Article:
Wednesday (November 23) marked Equal Pay Day 2023, the day from which women effectively work for no money in comparison to men, for the rest of the year.
According to a report by the Fawcett Society, on average women take home £574 a month less than men, or £6,888 a year. This deficit is worse still for women of colour.
Because of the gender wage gap, women are effectively working for free.
According to the Office for National Statistics, the average gender pay gap is 14.3% for all employees in the UK. This has decreased only marginally from 14.4% in 2022.
The Fawcett Society says that at the current rate, the gender wage gap will not be closed until 2051.
Harriet Harman, Fawcett Society chair said: “At the current rate of change, women over 40 will suffer the pay gap until they retire. This is unfair and unjust, and it hurts everyone.”
In a cost-of-living crisis, the economy has to rely on a thriving workforce. This has to include women.
The Fawcett Society says that the key to unlocking female potential in the workforce is flexible working.
Jemima Olchawski, CEO of Fawcett Society said: “We see time and time again that women feel they have no choice but to accept lower paid, lower quality work in exchange for flexibility and this isn’t fair.”
Career progression and access to employment should not be limited by caring responsibilities, disabilities, and an aspiration for a work-life balance.
Old-fashioned workplace practices, gender bias in the home, and lack of flexible working arrangements are the reasons we do not see as many women in the workplace, according to Olchawski.
The Fawcett Society conducted a survey in collaboration with Survation to poll working-aged people in the UK (18-65) on their experiences of flexible work.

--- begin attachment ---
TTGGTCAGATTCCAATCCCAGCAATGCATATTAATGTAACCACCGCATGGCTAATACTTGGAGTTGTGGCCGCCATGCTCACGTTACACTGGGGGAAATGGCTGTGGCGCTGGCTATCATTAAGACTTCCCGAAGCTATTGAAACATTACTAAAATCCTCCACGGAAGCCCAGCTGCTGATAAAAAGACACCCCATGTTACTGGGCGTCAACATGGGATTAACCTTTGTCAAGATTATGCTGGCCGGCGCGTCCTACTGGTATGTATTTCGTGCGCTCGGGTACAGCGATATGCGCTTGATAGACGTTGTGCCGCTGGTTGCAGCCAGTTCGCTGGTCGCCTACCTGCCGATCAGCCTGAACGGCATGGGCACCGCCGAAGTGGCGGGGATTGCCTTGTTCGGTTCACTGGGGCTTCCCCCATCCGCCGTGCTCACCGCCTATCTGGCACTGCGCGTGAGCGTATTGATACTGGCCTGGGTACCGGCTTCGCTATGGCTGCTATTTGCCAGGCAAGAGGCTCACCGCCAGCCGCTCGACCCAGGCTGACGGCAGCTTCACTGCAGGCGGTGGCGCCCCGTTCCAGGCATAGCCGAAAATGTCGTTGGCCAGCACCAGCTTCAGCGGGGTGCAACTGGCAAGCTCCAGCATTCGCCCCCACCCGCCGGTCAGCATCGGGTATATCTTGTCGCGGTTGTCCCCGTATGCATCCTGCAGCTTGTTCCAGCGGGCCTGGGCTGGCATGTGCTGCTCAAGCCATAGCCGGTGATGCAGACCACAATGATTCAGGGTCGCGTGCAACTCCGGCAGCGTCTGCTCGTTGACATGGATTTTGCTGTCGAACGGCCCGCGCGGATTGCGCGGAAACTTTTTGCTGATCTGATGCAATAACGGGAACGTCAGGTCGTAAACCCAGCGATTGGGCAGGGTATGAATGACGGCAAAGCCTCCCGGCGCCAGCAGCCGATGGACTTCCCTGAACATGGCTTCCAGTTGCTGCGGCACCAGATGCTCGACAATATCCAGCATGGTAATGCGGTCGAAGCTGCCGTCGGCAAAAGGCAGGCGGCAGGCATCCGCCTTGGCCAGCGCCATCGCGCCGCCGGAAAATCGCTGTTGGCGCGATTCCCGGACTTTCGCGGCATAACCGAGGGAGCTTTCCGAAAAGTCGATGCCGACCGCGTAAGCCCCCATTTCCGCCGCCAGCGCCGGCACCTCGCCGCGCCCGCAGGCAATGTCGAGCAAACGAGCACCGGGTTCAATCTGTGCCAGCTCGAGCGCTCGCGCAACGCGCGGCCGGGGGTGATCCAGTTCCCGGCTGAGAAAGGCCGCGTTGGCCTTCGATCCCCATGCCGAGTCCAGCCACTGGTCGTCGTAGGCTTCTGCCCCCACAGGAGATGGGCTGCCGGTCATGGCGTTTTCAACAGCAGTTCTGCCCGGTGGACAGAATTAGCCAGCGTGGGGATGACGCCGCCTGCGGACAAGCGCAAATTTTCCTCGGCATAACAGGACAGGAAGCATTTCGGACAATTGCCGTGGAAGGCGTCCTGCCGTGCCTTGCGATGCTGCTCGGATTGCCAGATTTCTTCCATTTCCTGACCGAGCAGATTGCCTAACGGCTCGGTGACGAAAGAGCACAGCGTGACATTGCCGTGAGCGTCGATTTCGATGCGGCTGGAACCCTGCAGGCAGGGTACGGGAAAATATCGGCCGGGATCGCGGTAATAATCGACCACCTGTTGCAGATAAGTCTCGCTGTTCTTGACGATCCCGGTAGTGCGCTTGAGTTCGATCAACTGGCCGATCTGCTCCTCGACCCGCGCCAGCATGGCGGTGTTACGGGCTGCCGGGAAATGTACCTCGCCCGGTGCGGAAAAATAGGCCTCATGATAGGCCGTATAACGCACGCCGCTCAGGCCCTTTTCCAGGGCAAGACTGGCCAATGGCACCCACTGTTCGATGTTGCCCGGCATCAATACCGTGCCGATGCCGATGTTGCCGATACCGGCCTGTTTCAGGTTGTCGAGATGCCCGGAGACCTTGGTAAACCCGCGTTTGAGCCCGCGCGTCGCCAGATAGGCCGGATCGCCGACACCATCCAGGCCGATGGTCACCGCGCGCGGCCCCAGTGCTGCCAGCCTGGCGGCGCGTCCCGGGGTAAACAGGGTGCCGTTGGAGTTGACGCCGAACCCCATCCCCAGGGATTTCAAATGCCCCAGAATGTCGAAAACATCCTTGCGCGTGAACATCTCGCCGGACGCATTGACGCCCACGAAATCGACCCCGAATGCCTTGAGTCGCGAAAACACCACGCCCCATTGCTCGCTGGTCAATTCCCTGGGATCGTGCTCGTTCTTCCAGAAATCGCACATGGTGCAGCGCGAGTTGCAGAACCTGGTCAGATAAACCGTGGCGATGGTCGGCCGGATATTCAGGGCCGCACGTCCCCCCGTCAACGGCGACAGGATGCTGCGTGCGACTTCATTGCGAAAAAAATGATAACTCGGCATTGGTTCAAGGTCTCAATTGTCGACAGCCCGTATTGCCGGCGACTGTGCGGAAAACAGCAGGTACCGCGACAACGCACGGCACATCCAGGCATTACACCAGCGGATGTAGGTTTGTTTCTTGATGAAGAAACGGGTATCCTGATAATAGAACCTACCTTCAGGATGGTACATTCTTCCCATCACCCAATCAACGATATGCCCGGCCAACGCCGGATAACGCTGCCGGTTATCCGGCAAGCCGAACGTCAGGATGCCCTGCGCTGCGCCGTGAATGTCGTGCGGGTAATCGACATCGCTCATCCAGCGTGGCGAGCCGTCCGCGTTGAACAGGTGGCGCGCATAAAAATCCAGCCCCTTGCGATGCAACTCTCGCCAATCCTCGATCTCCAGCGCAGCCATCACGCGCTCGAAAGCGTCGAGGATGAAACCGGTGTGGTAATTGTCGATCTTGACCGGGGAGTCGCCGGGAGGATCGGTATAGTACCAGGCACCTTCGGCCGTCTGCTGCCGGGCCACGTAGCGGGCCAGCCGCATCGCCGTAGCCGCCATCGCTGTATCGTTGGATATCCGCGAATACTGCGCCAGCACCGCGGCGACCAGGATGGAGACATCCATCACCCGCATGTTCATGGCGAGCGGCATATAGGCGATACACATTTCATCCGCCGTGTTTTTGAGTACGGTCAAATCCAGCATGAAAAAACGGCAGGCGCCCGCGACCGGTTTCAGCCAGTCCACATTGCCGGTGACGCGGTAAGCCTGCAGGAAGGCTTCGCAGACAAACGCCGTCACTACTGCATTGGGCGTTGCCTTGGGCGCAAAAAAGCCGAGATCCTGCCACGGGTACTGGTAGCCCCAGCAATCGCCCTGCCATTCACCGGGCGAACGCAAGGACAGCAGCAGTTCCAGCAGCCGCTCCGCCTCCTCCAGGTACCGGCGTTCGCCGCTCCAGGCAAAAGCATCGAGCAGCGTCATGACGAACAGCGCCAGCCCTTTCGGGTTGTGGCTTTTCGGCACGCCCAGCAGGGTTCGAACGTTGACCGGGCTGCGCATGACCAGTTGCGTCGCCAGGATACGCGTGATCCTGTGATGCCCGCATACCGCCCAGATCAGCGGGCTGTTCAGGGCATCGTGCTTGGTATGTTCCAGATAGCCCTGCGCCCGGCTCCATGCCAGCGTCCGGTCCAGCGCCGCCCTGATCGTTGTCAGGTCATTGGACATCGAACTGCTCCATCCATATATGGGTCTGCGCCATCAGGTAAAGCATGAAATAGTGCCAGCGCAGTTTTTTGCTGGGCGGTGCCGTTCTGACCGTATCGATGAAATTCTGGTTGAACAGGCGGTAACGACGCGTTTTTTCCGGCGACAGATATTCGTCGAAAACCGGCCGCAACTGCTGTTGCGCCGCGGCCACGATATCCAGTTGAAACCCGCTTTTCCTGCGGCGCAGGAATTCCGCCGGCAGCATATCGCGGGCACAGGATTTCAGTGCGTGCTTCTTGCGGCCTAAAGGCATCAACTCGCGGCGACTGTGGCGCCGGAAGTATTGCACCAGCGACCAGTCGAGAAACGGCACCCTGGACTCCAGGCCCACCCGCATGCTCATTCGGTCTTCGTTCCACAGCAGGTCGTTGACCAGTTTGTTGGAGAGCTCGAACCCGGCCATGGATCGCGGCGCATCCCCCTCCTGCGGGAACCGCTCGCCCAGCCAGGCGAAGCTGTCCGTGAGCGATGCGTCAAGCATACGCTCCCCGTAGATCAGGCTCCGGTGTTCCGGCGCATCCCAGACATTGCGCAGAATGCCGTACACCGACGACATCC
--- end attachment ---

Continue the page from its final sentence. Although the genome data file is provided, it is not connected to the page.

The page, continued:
The survey found that 40% of women not currently in employment said that flexible work would enable them to join the workforce.
One anonymous woman responded to the survey and said: “I was denied flexible work hours. I had the school runs to do in the morning and afternoon and asked if the times could be altered and they refused. I had to leave the job.”
Another respondent said: “I was diagnosed with physical conditions and ADHD. In my last job, I was struggling mentally and suggested to my manager that I could potentially cut down my hours slightly… I was refused… I was eventually then signed off and me and my manager decided it was better for me to leave because we could not find a resolution. I felt very let down.”
The Fawcett Society is now calling on the government to require employers to advertise flexible working options in job specifications.
Flexibility in the workplace can include adaptations to the start and end times of the working day, access to time in lieu, commission outcomes (which involves working until a project is completed rather than a set number of hours in a day), and compressed hours.
Seventy seven percent of women surveyed agreed that they would be more likely to apply for a job that advertises flexible working options.
Seventy percent of women, and 60% of men would be more likely to vote for a political party that required employers to include the possible flexible working options in advertisements.
Whilst women are more likely to work part-time or have different start and finish times, men are significantly more likely to have access to more flexibility including, commissioned outcomes, access to time off in lieu, work term time only (in a setting outside of education), and working roles within a job share.
Olchawski said: “Women must be allowed to progress with the flexible working arrangements they require and men must step up and take on their fair share of caring responsibilities and household tasks.
“Flexible work must be the norm for both men and women at work.”